My very own carol. My life is complete. Thank you, Chris.
This isn’t an angst ridden post so feel free to read on. It is a reflection on the tortured thoughts of what ought to be a simple enough thing. As an incentive to read through I have put a crazy list at the end. Do you have the insight to guide/direct me to what to do that makes me happy and pays the bills? Bringing this up with people that are apparently settled and content often yields surprising disclosures, so I know I am not alone.
Thinking of all the people I am fortunate enough to know who I really believe are happy and settled in their own heads with the path their life has taken and I can’t even stretch to five. Even then I can’t be sure.
As a vegetarian friend acknowledges, it is because they are fortunate enough to live in the wealthy Western world that they even have the time or luxury of making that choice. The reverse holds true if one was an African subsistence farmer just aiming to survive from one day to the next. They haven’t got the luxury of worrying about superfluous things. I guess that is why we see immigrant populations who are lucky enough to step away from a ghastly situation at home and come here, to The West, as willing to do the jobs we don’t want to. To them we have everything and even the crappiest jobs are an unimaginable improvement for them. It is too easy to look down on them for doing the jobs we don’t want for money so low we would never stoop that low. They must look at us with a similar reversal of amazement.
We have the luxury to worry about personal fulfilment in our lives and careers. however as we become products of environment and it is the human desire for more, better, warmer, faster etc etc that spurs us into where we are now. We agonised about the right school for our daughter and not just having a school. I agonise about having the right job when I have money in the bank, a Ti bicycle, a warm house, a pc and and and…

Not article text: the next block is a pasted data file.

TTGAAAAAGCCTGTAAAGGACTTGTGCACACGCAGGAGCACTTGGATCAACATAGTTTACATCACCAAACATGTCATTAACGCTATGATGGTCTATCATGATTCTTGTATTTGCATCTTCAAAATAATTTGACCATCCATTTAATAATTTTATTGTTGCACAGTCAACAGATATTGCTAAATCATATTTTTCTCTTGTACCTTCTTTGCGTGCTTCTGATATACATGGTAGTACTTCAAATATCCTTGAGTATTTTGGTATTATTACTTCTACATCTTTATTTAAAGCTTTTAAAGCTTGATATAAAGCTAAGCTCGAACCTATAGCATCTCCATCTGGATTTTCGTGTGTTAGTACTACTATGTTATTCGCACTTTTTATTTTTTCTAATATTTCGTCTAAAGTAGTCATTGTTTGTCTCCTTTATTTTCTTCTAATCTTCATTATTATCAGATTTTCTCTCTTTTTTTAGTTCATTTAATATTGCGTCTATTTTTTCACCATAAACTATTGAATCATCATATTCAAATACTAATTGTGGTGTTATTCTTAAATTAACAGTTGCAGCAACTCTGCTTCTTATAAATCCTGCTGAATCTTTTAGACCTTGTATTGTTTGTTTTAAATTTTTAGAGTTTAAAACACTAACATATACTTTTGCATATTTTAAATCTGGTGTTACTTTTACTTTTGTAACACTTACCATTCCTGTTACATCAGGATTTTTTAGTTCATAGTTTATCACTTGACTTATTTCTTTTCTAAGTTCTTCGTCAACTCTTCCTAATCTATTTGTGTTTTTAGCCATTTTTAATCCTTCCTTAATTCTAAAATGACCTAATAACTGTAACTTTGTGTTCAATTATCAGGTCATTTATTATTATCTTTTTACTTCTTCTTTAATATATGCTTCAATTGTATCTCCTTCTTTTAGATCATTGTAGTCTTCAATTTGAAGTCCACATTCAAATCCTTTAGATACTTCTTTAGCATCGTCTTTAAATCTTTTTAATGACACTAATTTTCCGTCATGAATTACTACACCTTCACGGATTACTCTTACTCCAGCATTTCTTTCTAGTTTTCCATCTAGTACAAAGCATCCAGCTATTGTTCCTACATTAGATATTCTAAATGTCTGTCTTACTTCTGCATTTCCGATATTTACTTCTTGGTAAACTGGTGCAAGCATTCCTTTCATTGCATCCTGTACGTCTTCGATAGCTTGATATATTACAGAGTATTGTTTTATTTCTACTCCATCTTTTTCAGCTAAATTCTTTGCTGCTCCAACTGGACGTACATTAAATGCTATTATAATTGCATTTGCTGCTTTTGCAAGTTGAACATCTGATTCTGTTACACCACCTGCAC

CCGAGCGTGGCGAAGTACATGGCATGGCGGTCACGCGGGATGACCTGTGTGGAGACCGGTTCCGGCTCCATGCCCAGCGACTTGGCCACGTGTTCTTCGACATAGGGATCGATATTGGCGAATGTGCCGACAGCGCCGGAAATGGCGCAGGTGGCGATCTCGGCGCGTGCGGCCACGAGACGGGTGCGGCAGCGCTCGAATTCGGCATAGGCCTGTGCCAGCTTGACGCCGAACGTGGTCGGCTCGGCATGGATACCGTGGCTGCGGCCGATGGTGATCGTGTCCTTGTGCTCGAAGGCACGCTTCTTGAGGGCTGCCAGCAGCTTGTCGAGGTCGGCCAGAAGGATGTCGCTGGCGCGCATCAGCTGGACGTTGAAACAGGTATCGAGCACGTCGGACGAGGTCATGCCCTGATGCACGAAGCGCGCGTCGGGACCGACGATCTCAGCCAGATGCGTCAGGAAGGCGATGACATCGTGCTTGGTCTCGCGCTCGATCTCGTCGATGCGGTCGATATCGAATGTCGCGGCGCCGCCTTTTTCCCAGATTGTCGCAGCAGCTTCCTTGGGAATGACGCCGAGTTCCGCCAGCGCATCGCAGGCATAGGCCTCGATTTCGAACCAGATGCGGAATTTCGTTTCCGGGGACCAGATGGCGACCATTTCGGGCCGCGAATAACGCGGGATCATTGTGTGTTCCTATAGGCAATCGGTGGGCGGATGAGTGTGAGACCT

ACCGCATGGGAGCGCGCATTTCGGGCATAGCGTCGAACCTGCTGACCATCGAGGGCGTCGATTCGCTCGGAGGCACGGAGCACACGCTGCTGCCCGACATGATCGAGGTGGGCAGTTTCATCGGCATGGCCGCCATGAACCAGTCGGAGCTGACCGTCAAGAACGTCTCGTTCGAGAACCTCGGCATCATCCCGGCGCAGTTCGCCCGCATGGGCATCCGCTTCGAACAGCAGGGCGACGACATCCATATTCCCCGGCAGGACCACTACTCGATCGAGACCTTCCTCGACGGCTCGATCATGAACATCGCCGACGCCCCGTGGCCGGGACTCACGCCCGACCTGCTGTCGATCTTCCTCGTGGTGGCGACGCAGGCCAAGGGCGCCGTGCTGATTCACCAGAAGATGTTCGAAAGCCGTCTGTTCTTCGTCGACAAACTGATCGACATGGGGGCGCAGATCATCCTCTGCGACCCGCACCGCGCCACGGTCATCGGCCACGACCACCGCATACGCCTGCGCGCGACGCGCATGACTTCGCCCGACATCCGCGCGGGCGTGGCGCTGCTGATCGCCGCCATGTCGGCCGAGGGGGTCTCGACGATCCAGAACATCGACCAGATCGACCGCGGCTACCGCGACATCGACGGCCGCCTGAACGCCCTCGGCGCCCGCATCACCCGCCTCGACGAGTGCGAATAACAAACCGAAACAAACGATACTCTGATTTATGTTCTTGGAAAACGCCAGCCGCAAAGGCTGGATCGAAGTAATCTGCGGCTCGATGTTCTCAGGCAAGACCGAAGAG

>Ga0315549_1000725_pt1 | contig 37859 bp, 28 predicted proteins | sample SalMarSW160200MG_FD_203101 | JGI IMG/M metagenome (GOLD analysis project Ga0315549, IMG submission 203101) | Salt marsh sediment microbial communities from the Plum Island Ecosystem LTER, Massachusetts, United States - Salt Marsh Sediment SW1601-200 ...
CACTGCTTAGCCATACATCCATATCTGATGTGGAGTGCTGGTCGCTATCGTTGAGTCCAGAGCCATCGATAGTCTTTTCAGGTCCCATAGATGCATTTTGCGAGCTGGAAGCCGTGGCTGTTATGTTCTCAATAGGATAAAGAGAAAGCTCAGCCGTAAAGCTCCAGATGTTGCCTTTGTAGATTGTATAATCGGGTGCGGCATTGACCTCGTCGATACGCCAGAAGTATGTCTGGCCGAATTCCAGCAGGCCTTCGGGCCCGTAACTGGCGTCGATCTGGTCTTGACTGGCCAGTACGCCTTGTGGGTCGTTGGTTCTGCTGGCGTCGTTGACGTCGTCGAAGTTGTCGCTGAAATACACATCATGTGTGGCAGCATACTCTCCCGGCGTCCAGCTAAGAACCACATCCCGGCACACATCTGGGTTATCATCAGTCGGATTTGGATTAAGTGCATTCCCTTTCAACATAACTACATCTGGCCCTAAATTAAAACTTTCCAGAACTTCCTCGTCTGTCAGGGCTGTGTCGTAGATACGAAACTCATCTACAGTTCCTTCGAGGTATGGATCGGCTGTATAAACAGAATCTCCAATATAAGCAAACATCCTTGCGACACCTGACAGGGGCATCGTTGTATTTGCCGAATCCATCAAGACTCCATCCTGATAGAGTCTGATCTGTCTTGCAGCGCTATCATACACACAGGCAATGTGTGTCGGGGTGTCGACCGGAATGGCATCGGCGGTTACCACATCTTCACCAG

All that aside, I feel that this is a tipping point in my life when I have the flexibility to choose. Making the right choice is the question. I am great at many things and equally I suck at many things as well. It is getting the blend right that is so elusive. If I got the blend right I’d be so on it. I am hampered by a lack of formal education as I left school at seventeen. Back then I was so fortunate as I knew everything and there was little I could be told.
[As an interesting aside I found my first driving license w a photo on from when I was seventeen. In my head I was every inch the veteran, but looking at the photo I don’t look like I had even started to shave regularly. I can barely bear to think what I was like to be around. Quite punchable I’d imagine]
And now I feel like squandered opportunity for education. However, working in a ski resort and hitch-hiking across Australia with little money taught me a few lessons my university going colleagues missed. How to parley this into something useful?
To recap what I have either done or dabbled then herewith a selection;
- Been to over 40 countries (even been arrested in Russia – for failure to pay a bribe)
- Infantry soldier
- Police Officer
- Ski boot fitter and general ski technician
- Offsider on an onshore drilling rig
- Offsider on a helicopter
- Press-ganged bush fire crew
- Hospitality – collecting and cleaning glasses in various pubs/bars
- Geologists assistant (all the hump work)
- Various telesales
- Pick-up truck canopies & accessories
- Professional Services
- Trainer and consultant around Opportunity Management
- Started, owned, run and sold a successful organic veg box business
- Major account management (publishing)
- Advanced motorcyclist
- Volunteered time to various worthy things
At this point the post could get even more circular and even more rambling and a real danger of “pity me” creeps in. If you are the possessor of the magic bullet for me then don’t be shy. I wanna hear, however outlandish it may seem.
Dominic is 43, quite self-sufficient, has two passports and wants to do something interesting with the remainder of his life.
I was talking to a friend today, a professional writer who writes for the Good Food Guide and does restaurant reviews for Time Out. I reflected on Blovember and explained that it was my first real attempt at writing daily. I told him how I appreciated how hard it actually is to say something engaging, witty or erudite day in and day out and also how a month had helped me start to tighten-up and develop a style. He replied – this is a full time writer remember – that he found it harder to write after even a week off the keyboard.
Yikes. I want to be a better writer. I guess I have to write more. Suggestions on a postcard please.